Reviews

McKay Memoir Paints Portrait of Reluctant Star – Honolulu Advertiser

http://the.honoluluadvertiser.com/article/2009/Dec/13/il/hawaii912130314.html

AMAZON REVIEWS:

3.0 out of 5 stars: LOVED Gardner McKay in Adventures in Paradise series on TV
By Mary Ruth Kozmaon August 6, 2015
Not as clearly written as if he had lived long enough to put into his own words what some of his shorter notes were.. his wife put it together after his death and didn’t want to change any of ‘his’ real words for the book.. so I respect that.
LOVED Gardner McKay in Adventures in Paradise series on TV..
I own Toyer, but have not read it yet…
and just finished the Kinsman… left a review on that book.. loved it!
5.0 out of 5 stars ... and he is very honest about his life its like talking to a withered old sailor whose got no …on May 21, 2015
By ProtoEvan
I’m to young to have watched the show so finding this was a surprise and he is very honest about his life its like talking to a withered old sailor whose got no time left for beating around the bush so he doesn’t he tells you his life story and reading that path helps me to decide my own future from a anthropological stand point I’m very impressed by him and aspire to live a bit of that life
5.0 out of 5 stars:  Sublime!… April 30, 2015
By Shopper
I wanted this book to never end – alas, it did, as did the life of this multitalented, cerebral man with the beautiful exterior.
He appears to have lived his life exactly as he wished. I always adored Gardner McKay’s extraordinary handsomeness, but what I took from this memoir (from journals he had kept throughout his life), was tremendous heart that I, too, could lead the life I wanted. He was brave to the end.
5.0 out of 5 stars: What a Marvelous Man and Life…March 15, 2015
By Colonel 1
Gardner McKay was always an outsider and a rebel with extraordinary gifts of courage, creativity including the mastery of words that enables him to distillate major events to a single paragraph! At an early age his mother made clear to McKay and his older brother that they weren’t wanted or loved. She had tried to abort Gardner through horseback riding and other vigorous activities during the pregnancy. The McKay family had good bones, his hand picked adopted uncle was Vincent Price. Gardner learned to sail as a young boy on Long Island Sound. At sea under sail remained one of the few environments in which he felt he belonged for his entire life. His life was one of serendipity and amazing adventures; amobile in the Museum of Modern Art, modeling with Suzy Parker for Richard Avedon in Paris, being on the Ile de France when it rescued the survivors of the Andrea a Doria and the pleasure of being called a liar by John Wayne. After 100 episodes of Aventures in Paradise he walked away leaving Hollywood for sailing and the jungles of Suriname, Venezula, and Brazil. He spent a year and one half in the jungles alone except for a few Indian guides. In this place of physical deprivation he was most happy and most at home. He bought Myrna Loys house in Beverly Hills and stocked it with his pet cheetah and two lions. McKay was incapable of love until he met Madeline, a true gift. I had to ration myself while reading this marvelous autobiograhy. It is written as a series of vignettes, some only a paragraph long, none more than few pages.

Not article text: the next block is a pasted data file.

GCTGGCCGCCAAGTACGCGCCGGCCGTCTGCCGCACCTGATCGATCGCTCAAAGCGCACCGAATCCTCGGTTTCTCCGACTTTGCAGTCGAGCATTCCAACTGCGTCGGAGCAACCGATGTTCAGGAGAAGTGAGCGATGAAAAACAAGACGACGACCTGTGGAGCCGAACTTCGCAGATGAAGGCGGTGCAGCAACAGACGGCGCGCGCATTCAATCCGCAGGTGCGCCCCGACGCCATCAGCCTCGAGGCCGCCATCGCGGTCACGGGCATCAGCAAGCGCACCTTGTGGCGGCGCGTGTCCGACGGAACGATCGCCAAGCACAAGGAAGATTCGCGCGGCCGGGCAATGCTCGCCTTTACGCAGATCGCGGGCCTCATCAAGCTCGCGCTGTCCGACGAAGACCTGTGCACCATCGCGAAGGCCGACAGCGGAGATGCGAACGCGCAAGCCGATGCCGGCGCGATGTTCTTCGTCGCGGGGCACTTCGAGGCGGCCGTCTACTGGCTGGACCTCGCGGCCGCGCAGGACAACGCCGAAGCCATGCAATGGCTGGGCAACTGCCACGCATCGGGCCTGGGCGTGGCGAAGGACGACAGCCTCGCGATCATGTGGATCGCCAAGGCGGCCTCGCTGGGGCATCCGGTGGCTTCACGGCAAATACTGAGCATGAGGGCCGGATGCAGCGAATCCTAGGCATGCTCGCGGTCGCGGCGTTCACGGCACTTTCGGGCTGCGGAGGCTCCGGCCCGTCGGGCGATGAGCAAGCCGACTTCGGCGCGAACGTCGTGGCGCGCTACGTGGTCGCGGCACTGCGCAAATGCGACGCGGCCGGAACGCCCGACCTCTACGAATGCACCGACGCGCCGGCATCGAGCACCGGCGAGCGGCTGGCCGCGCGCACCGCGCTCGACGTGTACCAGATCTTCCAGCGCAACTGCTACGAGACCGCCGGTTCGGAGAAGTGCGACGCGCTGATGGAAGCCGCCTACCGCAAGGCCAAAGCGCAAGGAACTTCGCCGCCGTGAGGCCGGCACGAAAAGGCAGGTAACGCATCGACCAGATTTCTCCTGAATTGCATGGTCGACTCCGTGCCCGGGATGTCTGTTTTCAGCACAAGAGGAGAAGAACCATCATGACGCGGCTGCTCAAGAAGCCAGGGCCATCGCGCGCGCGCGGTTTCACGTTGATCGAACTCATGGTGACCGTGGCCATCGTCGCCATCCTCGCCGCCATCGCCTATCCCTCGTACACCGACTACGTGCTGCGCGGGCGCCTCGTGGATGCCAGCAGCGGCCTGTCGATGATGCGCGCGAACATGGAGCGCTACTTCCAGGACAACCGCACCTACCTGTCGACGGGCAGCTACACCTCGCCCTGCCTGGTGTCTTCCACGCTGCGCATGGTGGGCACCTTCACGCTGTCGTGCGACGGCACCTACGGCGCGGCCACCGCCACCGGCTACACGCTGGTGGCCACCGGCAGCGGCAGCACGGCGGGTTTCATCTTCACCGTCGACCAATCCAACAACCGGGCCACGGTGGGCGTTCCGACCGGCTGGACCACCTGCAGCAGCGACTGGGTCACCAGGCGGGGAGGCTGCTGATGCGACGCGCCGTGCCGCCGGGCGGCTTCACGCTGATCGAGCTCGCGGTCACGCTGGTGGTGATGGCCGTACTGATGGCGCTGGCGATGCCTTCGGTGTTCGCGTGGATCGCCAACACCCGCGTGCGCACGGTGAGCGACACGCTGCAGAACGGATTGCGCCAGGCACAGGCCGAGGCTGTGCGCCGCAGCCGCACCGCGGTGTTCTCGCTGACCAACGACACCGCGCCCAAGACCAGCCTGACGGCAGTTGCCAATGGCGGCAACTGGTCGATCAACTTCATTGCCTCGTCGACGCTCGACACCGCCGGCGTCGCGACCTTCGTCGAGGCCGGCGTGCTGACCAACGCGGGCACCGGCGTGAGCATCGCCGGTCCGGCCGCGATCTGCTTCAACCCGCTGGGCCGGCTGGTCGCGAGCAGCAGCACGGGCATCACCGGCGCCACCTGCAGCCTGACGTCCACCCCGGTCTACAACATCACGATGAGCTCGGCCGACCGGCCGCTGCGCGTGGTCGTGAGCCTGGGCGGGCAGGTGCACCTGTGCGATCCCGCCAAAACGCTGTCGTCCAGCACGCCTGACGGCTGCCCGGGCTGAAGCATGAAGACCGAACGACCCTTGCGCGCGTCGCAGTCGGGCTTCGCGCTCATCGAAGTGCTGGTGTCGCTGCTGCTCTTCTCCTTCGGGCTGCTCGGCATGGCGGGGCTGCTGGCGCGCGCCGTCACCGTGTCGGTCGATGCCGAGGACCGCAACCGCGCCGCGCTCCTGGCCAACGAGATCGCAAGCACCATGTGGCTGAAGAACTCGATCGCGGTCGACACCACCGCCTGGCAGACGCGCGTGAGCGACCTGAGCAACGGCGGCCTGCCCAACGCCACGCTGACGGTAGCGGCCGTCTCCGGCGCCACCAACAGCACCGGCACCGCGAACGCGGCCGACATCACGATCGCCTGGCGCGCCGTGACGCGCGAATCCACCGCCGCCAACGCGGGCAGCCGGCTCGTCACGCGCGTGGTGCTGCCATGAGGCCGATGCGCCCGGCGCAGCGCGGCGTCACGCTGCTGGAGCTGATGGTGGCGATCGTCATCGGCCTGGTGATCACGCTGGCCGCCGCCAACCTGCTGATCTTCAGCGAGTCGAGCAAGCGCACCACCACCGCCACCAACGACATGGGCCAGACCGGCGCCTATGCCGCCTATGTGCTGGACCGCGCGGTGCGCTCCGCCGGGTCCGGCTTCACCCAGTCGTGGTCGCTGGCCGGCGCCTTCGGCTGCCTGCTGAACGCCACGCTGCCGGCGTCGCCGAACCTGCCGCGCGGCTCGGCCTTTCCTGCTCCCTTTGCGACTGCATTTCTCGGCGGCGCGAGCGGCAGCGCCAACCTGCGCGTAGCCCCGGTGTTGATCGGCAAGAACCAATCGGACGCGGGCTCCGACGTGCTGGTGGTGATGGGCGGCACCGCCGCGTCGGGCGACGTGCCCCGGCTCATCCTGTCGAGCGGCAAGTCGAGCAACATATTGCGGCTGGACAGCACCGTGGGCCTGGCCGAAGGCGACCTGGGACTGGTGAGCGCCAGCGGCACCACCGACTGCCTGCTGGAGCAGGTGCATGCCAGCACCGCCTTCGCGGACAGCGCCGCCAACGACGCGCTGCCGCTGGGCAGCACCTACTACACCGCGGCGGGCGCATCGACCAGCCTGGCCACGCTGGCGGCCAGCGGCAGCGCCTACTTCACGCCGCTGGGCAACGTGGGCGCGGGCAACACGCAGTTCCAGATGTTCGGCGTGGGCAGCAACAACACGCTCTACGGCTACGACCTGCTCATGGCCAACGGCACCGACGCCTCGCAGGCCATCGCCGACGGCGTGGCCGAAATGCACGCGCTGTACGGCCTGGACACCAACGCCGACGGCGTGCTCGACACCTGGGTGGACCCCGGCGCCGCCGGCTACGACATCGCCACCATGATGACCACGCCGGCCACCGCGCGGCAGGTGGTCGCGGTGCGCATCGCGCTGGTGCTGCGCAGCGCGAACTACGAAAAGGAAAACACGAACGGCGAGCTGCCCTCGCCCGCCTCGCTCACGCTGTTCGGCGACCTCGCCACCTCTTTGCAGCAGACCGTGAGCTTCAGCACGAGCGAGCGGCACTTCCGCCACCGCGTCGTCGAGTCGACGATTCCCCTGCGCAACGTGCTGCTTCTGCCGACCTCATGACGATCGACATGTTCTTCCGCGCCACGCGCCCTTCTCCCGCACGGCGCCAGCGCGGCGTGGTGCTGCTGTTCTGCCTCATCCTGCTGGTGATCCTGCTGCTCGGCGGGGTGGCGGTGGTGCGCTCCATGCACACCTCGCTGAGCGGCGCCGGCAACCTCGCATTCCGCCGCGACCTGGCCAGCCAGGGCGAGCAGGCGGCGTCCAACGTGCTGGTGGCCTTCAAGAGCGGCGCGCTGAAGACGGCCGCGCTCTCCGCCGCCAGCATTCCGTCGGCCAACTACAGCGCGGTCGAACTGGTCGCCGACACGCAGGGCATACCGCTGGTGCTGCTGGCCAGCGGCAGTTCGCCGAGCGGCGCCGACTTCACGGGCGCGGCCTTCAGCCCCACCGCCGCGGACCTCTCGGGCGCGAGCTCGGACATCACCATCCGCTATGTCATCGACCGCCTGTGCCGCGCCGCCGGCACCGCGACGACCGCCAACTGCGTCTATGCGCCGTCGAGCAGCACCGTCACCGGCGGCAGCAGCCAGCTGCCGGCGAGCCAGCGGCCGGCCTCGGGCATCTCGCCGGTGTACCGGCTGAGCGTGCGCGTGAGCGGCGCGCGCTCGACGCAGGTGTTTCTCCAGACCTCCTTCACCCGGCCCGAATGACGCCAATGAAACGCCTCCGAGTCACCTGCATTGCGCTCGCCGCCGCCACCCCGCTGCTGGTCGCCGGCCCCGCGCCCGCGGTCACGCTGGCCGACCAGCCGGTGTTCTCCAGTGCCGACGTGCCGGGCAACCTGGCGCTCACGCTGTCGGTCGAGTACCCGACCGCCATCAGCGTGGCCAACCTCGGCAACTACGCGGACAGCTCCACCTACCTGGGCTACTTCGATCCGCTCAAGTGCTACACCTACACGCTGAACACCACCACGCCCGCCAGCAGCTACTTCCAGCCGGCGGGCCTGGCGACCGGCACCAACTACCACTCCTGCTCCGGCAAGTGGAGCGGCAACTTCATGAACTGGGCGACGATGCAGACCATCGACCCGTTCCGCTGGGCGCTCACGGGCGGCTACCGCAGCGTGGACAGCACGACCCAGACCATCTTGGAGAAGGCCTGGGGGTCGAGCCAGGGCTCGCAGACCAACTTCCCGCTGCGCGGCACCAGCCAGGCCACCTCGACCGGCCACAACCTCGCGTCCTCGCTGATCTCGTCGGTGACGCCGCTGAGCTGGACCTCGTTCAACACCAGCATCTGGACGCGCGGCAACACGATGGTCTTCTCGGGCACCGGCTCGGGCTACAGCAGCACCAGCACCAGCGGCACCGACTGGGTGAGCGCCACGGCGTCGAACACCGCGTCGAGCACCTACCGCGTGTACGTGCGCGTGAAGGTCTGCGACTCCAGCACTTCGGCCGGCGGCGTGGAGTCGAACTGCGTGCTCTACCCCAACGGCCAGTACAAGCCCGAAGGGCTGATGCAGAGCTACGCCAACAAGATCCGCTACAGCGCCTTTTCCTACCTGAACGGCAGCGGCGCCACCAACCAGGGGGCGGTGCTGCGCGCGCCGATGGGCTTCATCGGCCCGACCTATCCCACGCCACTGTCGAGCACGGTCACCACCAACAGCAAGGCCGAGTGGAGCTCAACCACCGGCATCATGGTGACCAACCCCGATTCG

The pages fly by….at the end you only regret that you did not have a chance to meet Gardner McKay!
4.0 out of 5 stars Four Stars… January 2, 2015
By John Gordon (Alabama, United States) -
GOOD BOOK!
5.0 out of 5 stars A book like no other …, November 12, 2014
By Aanel Victoria
Gardner McKay lived the life of an artist and adventurer, and never accepted “normalcy” as the way things had to be. He got trapped in accidental fame in his late 20s, for all the wrong reasons, and hated that, but managed to slip through society’s cracks and regain his sense of self and self-worth.
This book resounds with the soul of an artist and with clear uncompromising creativity. It is unlike any memoir I have ever read, or will probably ever read. It is a breath of fresh air, as if from another dimension.
Do pick up this book if you love the unusual, the talented, the fearlessly creative. You won’t regret it.